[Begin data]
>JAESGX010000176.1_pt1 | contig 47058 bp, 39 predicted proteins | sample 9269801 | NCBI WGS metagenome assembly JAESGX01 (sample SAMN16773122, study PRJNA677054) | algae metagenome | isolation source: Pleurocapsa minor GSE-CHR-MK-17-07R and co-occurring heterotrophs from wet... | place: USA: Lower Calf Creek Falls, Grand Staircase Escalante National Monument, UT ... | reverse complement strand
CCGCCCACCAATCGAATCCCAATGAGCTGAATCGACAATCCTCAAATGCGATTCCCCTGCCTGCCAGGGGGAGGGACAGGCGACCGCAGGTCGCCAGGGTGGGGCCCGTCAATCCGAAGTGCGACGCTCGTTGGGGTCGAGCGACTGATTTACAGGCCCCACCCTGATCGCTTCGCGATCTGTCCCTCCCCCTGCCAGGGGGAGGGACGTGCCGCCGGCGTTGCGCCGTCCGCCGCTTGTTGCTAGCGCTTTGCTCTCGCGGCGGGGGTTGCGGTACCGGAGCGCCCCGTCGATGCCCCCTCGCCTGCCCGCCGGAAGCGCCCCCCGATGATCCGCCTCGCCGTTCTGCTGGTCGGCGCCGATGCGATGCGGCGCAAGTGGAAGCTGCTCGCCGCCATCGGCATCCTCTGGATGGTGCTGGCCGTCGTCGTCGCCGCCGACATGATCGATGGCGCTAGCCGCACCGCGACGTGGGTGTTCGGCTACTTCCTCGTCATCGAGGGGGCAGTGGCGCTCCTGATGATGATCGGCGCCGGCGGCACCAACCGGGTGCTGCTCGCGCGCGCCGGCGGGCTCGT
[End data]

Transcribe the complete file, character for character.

>JAESGX010000176.1_pt1 | contig 47058 bp, 39 predicted proteins | sample 9269801 | NCBI WGS metagenome assembly JAESGX01 (sample SAMN16773122, study PRJNA677054) | algae metagenome | isolation source: Pleurocapsa minor GSE-CHR-MK-17-07R and co-occurring heterotrophs from wet... | place: USA: Lower Calf Creek Falls, Grand Staircase Escalante National Monument, UT ... | reverse complement strand
CCGCCCACCAATCGAATCCCAATGAGCTGAATCGACAATCCTCAAATGCGATTCCCCTGCCTGCCAGGGGGAGGGACAGGCGACCGCAGGTCGCCAGGGTGGGGCCCGTCAATCCGAAGTGCGACGCTCGTTGGGGTCGAGCGACTGATTTACAGGCCCCACCCTGATCGCTTCGCGATCTGTCCCTCCCCCTGCCAGGGGGAGGGACGTGCCGCCGGCGTTGCGCCGTCCGCCGCTTGTTGCTAGCGCTTTGCTCTCGCGGCGGGGGTTGCGGTACCGGAGCGCCCCGTCGATGCCCCCTCGCCTGCCCGCCGGAAGCGCCCCCCGATGATCCGCCTCGCCGTTCTGCTGGTCGGCGCCGATGCGATGCGGCGCAAGTGGAAGCTGCTCGCCGCCATCGGCATCCTCTGGATGGTGCTGGCCGTCGTCGTCGCCGCCGACATGATCGATGGCGCTAGCCGCACCGCGACGTGGGTGTTCGGCTACTTCCTCGTCATCGAGGGGGCAGTGGCGCTCCTGATGATGATCGGCGCCGGCGGCACCAACCGGGTGCTGCTCGCGCGCGCCGGCGGGCTCGT